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UPS recommendations

Discussion in 'Servers and Enterprise Solutions' started by Appleby, Dec 20, 2013.

  1. Appleby

    Gangster

    Joined: Jul 23, 2011

    Posts: 156

    So I've had a few instances recently with power loss and my servers aren't really happy about it. No data loss or permanent damage but I would like to protect against it in future and allow for a graceful shut down. So I'm looking for recommendations for a UPS. It needs to fit in my rack so rack mountable is a preference and it doesn't need to have a huge capacity (servers probably draw 5/600w between them at full load).

    Lastly with all these things I am on a budget, I've been looking at a few reconditioned APC units on online auction sites but I have seen some horror stories with their batteries and seeing as though this is to live in my house I would rather have something I can trust. So for a budget of around £200 what would you suggest?
     
  2. smargh

    Associate

    Joined: Dec 29, 2010

    Posts: 74

    In general, the older SUA series units work perfectly well. A "ups trader" on a certain auction site sells quality compatible cells - I use them for all my new batteries, and they also sell reconditioned units. However, it's generally much cheaper to wait for an auction to appear within collection distance, because in my experience the private home sellers often package them very badly.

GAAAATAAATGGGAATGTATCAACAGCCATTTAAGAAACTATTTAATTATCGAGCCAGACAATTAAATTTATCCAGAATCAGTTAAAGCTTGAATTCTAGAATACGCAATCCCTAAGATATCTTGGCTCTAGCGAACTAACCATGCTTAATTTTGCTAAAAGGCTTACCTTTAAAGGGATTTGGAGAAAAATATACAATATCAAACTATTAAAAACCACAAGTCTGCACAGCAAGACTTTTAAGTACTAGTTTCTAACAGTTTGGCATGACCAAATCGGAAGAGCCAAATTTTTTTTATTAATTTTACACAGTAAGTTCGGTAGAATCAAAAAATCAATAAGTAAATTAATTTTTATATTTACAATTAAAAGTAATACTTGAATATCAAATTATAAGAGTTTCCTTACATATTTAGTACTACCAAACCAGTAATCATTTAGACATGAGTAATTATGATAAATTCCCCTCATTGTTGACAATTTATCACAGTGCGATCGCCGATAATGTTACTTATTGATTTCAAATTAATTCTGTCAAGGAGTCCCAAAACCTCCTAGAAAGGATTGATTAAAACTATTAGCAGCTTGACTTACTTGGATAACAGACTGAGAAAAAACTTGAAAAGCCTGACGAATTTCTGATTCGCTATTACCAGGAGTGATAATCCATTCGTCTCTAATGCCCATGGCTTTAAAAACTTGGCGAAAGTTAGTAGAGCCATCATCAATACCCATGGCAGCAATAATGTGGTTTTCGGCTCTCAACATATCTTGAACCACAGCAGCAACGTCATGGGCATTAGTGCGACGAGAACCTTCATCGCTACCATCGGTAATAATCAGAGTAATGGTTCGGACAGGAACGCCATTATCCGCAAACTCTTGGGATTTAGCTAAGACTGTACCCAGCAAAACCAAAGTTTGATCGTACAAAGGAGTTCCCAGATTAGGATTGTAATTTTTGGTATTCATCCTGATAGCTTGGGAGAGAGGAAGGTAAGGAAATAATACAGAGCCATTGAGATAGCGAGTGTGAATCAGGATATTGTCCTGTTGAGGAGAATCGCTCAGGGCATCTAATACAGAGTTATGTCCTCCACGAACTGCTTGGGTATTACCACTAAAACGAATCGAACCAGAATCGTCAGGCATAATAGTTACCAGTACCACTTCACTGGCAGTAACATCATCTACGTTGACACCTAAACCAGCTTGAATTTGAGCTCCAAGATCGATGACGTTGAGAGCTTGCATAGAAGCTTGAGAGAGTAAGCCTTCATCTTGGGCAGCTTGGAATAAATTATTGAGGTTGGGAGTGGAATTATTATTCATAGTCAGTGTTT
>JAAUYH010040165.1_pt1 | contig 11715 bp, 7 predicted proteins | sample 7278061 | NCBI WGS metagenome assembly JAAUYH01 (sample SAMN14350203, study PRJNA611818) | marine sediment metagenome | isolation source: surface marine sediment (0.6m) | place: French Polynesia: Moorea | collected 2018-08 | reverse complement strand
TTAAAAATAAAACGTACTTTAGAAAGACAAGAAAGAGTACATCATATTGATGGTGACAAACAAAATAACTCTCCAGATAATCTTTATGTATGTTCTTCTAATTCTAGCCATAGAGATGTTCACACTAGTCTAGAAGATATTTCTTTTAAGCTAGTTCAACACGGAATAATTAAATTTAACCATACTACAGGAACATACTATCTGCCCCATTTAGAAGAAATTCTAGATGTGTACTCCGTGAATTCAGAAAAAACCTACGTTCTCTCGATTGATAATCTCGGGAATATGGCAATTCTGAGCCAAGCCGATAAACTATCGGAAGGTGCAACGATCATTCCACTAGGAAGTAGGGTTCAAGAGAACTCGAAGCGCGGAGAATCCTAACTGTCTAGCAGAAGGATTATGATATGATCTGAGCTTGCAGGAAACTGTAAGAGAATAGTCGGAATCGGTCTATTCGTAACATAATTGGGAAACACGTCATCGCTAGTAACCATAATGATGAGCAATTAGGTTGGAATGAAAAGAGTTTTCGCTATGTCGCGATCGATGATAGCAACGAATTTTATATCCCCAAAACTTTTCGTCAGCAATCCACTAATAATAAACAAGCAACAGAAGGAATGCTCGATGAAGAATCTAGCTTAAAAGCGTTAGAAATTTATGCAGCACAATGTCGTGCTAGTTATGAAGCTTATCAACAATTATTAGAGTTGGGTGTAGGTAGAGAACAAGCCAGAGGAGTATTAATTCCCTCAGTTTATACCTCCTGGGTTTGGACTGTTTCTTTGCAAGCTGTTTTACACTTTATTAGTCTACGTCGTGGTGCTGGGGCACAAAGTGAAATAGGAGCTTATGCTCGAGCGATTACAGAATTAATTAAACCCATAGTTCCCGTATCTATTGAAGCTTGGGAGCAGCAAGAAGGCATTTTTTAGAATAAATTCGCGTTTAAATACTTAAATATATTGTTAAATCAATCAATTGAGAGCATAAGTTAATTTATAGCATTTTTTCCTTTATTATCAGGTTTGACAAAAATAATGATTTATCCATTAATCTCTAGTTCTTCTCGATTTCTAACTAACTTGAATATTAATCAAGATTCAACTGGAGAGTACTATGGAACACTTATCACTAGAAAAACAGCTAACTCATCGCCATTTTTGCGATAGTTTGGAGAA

600 watts seems a bit high for a home setup. If it is 600 watts, then perhaps an SUA1500 would be fine for a very quick shutdown, or an SUA2200 might be worth considering for higher loads. Or, alternatively, get two cheaper lower-rated UPSes.

    Personally, I use an SURT1000XLI and SUA750XLI with an AP7721 transfer switch, all bought from auction - £40 (poorly labelled bargain), £37 and £99 (new) respectively, all including delivery. If you waited long enough you could get all three for under £200, or just a single higher-rated UPS for a lot less than £100.

    I bought an almost-new SMX series via auction recently. I RMAd it with APC because it was making a rather annoying buzzing noise. The replacement had a much quieter buzzing noise, but I still found it annoying in a quiet room. They agreed to send an SURT as a replacement. So, APC's RMA process is rather good.

    All UPS batteries die eventually. 3 to 5 years is about average - the warmer the environment, the faster they will degrade. A cheap second-hand UPS with bulging batteries probably just needs new cells and you'll end up with a quality UPS with fresh batteries.

    Don't forget to mount them at the bottom of racks.
     
    Last edited: Dec 21, 2013
  3. jameshurrell

    Gangster

    Joined: Jan 1, 2013

    Posts: 179

    Agreed. The RMA process is very good. See my thread here about an issue with an APC SMT1500. After the fault message on the LCD was reported to them, they didn't ask anymore questions - replacement was sent out next day and they organised to courier away the faulty unit once the new one was in situ. Haven't had a single issue since.
     
  4. easyrider

    Caporegime

    Joined: Dec 24, 2005

    Posts: 39,332

    Location: Autonomy

    Ihave an SUA1000I and have just replaced the batteries in it for 40 quid.
     
  5. rotor

    Wise Guy

    Joined: Sep 18, 2012

    Posts: 2,165

    Slightly over £200, but I'm incredibly happy with my CyberPower PR750ELCD.
     
  6. jameshurrell

    Gangster

    Joined: Jan 1, 2013

    Posts: 179

    What's the monitoring software like on the CyberPowers? I've been looking at them for some time...
     
  7. Caged

    Capodecina

    Joined: Oct 18, 2002

    Posts: 23,651

    I really like Eaton (ex. Powerware) for UPSes. Very tough units and decent software.
     
  8. mejinks

    Mobster

    Joined: Oct 28, 2002

    Posts: 4,971